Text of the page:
Following its earlier workshop, the Calimesa City Council unanimously approved Monday night its 2021-22 fiscal year budget, with a small deficit and $1 million set aside for its Pavement Management Pro-gram.
City Manager Bonnie John-son presented the budget, which was revised from the workshop to reflect the council’s desire to set up a reserve for much-needed street improve-ments.
“There were no specific line-item changes made to the proposed budget during that presentation, however, the city council did direct staff to set aside $1 million from the general fund, as a reserve, to begin to fund the Pavement Management Program,” John-son said at the June 7 meeting.
Initially, staff and council were planning to discuss what streets would be included in the program at the next council meeting in June. However, because one of the council members will be out of town, it was decided to wait until July or August to prioritize street repairs, which are projected to total $7.3 million in expenditures.
“I think, given the priority nature of this discussion, it would be better to have a full council,” Johnson said.
She then gave a brief overview of Calimesa’s approximate $23.5 million budget before council voted.
Calimesa is projected to bring in about $14.6 million in revenue and also spend about $14.6 million. Likewise, the city’s general fund, its biggest operating fund, is expected to bring in about $8 million in revenue and need about $8.1 million for expenses, with 60% going to police and fire services.
Because of one-time expenses, Calimesa is expected to have a deficit of $98,066. The projected deficit stems from a housing element update, riding lawn mower and new flooring at city hall and the planning department, Johnson said, and be covered by using funds from the city’s reserves.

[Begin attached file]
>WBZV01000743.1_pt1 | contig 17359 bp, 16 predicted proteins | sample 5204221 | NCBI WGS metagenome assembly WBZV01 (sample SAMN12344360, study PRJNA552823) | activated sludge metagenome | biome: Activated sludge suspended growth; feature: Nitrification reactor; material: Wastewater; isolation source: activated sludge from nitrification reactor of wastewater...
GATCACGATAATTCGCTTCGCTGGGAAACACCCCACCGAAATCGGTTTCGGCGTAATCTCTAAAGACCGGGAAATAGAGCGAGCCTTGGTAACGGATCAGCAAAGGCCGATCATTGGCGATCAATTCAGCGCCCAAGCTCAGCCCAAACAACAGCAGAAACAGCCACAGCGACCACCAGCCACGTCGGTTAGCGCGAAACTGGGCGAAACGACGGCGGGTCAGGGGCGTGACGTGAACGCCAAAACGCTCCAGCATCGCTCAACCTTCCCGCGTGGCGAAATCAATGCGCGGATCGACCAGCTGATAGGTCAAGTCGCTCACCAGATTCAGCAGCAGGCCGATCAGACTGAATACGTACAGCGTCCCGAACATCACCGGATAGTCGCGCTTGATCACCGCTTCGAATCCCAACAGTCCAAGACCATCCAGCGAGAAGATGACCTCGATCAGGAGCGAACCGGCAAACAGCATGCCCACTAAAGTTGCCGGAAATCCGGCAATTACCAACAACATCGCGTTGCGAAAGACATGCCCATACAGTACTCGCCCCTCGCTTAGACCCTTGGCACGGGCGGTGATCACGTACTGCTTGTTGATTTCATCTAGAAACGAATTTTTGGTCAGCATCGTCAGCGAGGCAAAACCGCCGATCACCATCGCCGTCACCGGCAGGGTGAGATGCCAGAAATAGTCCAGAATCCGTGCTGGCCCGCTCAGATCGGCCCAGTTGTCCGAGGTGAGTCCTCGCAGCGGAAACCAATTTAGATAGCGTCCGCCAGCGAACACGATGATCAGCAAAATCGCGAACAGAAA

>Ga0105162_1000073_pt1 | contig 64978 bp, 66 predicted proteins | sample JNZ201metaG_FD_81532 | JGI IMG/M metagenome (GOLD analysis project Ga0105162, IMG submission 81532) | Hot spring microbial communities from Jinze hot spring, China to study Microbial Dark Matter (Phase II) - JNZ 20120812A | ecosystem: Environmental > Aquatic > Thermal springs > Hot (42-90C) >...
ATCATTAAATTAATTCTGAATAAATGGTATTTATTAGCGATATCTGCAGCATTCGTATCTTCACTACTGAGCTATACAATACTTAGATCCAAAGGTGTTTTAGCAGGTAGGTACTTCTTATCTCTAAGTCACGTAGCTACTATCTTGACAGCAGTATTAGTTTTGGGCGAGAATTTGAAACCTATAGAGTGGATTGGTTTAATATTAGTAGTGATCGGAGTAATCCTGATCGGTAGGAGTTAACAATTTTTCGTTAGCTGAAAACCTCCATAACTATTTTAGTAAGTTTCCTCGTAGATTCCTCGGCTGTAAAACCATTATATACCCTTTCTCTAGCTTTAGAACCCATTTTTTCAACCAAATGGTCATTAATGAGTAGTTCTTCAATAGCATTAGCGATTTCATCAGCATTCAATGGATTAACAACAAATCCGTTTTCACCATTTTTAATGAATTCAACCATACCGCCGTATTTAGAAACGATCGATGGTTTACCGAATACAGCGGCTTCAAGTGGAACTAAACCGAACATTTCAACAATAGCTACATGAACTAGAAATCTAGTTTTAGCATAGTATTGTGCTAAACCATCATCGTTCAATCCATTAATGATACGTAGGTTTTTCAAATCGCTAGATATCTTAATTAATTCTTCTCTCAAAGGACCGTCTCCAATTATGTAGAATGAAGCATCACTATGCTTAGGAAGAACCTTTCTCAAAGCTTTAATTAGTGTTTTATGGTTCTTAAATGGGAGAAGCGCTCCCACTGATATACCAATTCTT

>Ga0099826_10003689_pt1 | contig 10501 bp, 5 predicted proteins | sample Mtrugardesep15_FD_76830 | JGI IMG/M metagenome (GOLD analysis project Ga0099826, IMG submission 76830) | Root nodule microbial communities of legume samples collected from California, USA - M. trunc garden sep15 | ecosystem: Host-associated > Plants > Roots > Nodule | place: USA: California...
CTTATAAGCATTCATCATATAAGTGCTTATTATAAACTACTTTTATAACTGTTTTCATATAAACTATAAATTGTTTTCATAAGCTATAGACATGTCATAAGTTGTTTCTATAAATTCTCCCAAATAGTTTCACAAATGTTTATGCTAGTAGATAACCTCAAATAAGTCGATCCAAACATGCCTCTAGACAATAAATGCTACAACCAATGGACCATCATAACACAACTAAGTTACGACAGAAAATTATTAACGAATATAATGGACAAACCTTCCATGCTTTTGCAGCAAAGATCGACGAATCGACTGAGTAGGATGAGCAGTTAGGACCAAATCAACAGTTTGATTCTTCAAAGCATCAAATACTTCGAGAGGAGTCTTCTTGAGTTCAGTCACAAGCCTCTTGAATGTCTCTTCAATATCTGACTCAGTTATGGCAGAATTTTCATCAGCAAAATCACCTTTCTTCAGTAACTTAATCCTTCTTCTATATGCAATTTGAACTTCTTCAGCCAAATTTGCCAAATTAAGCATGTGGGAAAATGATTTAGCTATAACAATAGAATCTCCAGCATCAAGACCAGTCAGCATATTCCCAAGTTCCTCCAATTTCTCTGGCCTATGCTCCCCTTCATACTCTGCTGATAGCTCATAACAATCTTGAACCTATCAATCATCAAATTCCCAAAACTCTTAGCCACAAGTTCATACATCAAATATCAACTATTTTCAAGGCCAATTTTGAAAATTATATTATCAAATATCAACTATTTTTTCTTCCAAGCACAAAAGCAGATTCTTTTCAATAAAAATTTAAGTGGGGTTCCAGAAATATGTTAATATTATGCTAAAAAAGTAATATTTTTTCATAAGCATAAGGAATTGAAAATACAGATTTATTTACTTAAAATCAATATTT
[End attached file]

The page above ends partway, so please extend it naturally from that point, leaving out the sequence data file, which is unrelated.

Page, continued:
Even though Calimesa will be tapping into its reserves, the general fund is expected to maintain a balance reserve of about $6 million or 74% of proposed expenditures on June 30, 2022. The city’s policy is to maintain a balance reserve of 35%.
Besides the Pavement Management Program, Johnson noted there are several major ongoing infrastructure projects such as a large storm drain project on County Line Road, several street improvements and the Cherry Valley Boulevard and Singleton Road interchanges.
“There are a lot of good things happening,” she said, “and we continue to make strides in the area of infrastructure to meet the current development activity.”
Bus service ending
Mayor Pro Tem Linda Molina announced at the council meeting that Calimesa will be losing its bus service, effective July 1, 2021.
After a comprehensive analysis of Beaumont’s transit system last year, it was recommended to eliminate its route in Calimesa, which connected to other routes outside of the city, because of low ridership.
“I wanted to bring this forward only because it has been decided that, effective July 1, there will be no more bus service to Calimesa. I thought it was important enough to get that information out to the community,” Molina said. “It’s a service that we are losing for our community.”
Molina was disappointed Beaumont did not seek out Calimesa’s input before making a decision.
“While it’s a business decision, we weren’t a part of the public hearing or had an opportunity to speak on it,” she said.
Councilwoman Wendy Hewitt wondered about the ridership.
“Do you have any numbers on how many people actually ride the bus in our community?” she asked Molina.
“The pandemic hit and so hardly anyone rode the bus, but ridership is down 60% to 70% everywhere,” Molina said. “They didn’t really cite exact numbers, but they were very low.”
Parks and Recreation
The establishment of a Parks and Recreation ad hoc committee was approved Mon-day night, with Mayor Bill Davis and Councilman Jeff Cervantez as its members.
The ad hoc committee would work with staff and other cities on ways to incorporate recreational facilities and parks into future developments.
The idea was prompted when City Manager Johnson was contacted by other regional cities about projects that they are considering.
“For example, recently the city has been approached by Beaumont Cherry Valley Recreation and Park District,” she said. “Their general manager has reached out to myself, as well as … our mayor and they would like to have dialogue with us about future projects and things that they may be undertaking.”